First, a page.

Stories

United Way’s Imagination Library Helps Family Build Bonds Through Reading

When Amanda’s three-year-old daughter Paislee received her latest Imagination Library book, it was her 13-year-old son, Owen, who rushed to the mailbox to retrieve it. “He probably won’t admit that to you now,” laughs Amanda. “But he did that.”

Amanda has a big family. She and her husband have 10 children, and they all love books. Amanda jokes that a local library branch once instituted a 100-book borrowing limit because her family was taking out so many at a time. So when she first heard about United Way’s Imagination Library – which mails one free book a month to children from birth through age 5 – she was eager to sign up.

Her two youngest kids – Paislee and one-year-old Dylen – now receive books in the mail. And although her older children don’t get Imagination Library books, each delivery provides an opportunity to bond with their younger siblings. 11-year-old Emmalee, for one, is always keen to read any book that comes through the mail. “Even if it’s a little kid’s book,” says Amanda. “She’ll pull a kid over and say, ‘Hey, let’s read this!"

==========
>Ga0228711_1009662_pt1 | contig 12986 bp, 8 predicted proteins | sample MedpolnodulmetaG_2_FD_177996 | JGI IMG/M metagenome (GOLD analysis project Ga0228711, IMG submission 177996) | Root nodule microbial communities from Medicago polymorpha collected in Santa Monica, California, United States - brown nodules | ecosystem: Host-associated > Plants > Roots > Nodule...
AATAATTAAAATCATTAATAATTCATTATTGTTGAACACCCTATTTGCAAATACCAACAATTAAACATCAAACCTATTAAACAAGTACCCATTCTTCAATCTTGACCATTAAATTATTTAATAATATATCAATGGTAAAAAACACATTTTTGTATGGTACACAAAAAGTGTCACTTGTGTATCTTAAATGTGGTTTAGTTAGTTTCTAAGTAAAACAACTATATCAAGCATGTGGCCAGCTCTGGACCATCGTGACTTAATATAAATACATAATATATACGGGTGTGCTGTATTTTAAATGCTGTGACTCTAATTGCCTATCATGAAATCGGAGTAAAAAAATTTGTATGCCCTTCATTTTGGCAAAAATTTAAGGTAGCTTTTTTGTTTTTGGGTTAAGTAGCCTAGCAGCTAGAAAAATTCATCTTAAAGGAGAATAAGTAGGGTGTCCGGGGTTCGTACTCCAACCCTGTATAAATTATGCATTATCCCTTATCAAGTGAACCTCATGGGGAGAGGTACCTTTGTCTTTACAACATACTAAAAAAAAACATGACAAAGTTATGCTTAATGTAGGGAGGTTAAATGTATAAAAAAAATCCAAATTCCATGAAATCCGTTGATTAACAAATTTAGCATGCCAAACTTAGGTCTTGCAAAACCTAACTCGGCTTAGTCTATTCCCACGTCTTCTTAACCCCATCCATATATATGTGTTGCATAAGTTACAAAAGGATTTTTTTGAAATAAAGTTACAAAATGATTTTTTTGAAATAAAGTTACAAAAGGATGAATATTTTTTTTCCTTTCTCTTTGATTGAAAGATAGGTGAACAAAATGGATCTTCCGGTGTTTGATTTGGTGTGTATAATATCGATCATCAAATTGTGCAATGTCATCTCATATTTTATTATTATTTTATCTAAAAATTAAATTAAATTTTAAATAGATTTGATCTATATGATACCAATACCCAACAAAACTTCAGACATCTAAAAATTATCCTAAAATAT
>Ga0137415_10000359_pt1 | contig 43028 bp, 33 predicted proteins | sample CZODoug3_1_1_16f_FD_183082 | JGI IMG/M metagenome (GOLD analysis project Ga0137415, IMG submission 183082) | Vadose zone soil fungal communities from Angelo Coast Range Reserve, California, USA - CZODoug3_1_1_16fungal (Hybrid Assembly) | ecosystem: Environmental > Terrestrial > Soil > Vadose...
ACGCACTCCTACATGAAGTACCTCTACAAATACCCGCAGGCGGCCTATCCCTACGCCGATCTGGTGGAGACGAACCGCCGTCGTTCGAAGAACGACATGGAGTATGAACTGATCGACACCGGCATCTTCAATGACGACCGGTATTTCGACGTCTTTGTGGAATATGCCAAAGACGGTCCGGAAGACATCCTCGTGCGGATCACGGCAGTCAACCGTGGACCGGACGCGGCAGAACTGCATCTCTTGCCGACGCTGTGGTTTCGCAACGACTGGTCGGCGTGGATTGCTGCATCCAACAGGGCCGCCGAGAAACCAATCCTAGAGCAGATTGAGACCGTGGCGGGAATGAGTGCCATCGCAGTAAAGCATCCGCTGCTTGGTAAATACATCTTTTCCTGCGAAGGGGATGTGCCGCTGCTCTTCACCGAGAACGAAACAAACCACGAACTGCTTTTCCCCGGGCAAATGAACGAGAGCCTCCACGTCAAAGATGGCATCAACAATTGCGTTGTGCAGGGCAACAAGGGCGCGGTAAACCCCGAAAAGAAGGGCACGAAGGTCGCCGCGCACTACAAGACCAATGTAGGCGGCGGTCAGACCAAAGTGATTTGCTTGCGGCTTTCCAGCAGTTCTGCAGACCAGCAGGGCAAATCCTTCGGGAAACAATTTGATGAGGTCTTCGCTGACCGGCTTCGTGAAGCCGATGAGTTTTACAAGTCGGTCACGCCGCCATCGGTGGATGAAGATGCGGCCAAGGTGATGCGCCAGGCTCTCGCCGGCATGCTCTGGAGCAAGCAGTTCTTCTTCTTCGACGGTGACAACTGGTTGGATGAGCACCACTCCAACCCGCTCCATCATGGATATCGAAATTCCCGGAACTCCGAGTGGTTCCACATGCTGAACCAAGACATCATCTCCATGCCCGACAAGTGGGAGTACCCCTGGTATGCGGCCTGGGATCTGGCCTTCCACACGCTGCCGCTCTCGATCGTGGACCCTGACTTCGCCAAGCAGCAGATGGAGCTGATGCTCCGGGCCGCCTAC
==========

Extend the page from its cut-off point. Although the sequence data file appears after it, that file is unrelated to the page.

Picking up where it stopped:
At seven years old, Amanda’s son Kaeden is just about to start the second grade. Though he can read, he lacks confidence with books, often avoiding the ones meant for his age group. But his anxiety melts away when he reads an Imagination Library book to his baby brother Dylen, who listens without judgment. With time, Amanda hopes this exercise will give him the confidence he needs to grow as a reader.

In April of this year, United Way unveiled its four Bold Goals for 2025. As its Bold Goal #1, United Way has committed to raising the percentage of Akron Public Schools third-graders reading at or above grade level to 65 percent. Critical to this effort will be programs like Imagination Library, which cultivate a love for reading before kids even start school.

For Amanda, that gift of reading is the greatest benefit of Imagination Library. Books have had a tremendous impact on her children – one she sees every day. “The books make them think a lot more,”she says. Even a fiction book can provide a glimpse at another way of seeing the world. “It gives them a look at someone else’s life, so that they can see how it fits in with them. Or maybe it doesn’t. But even then they learn something.”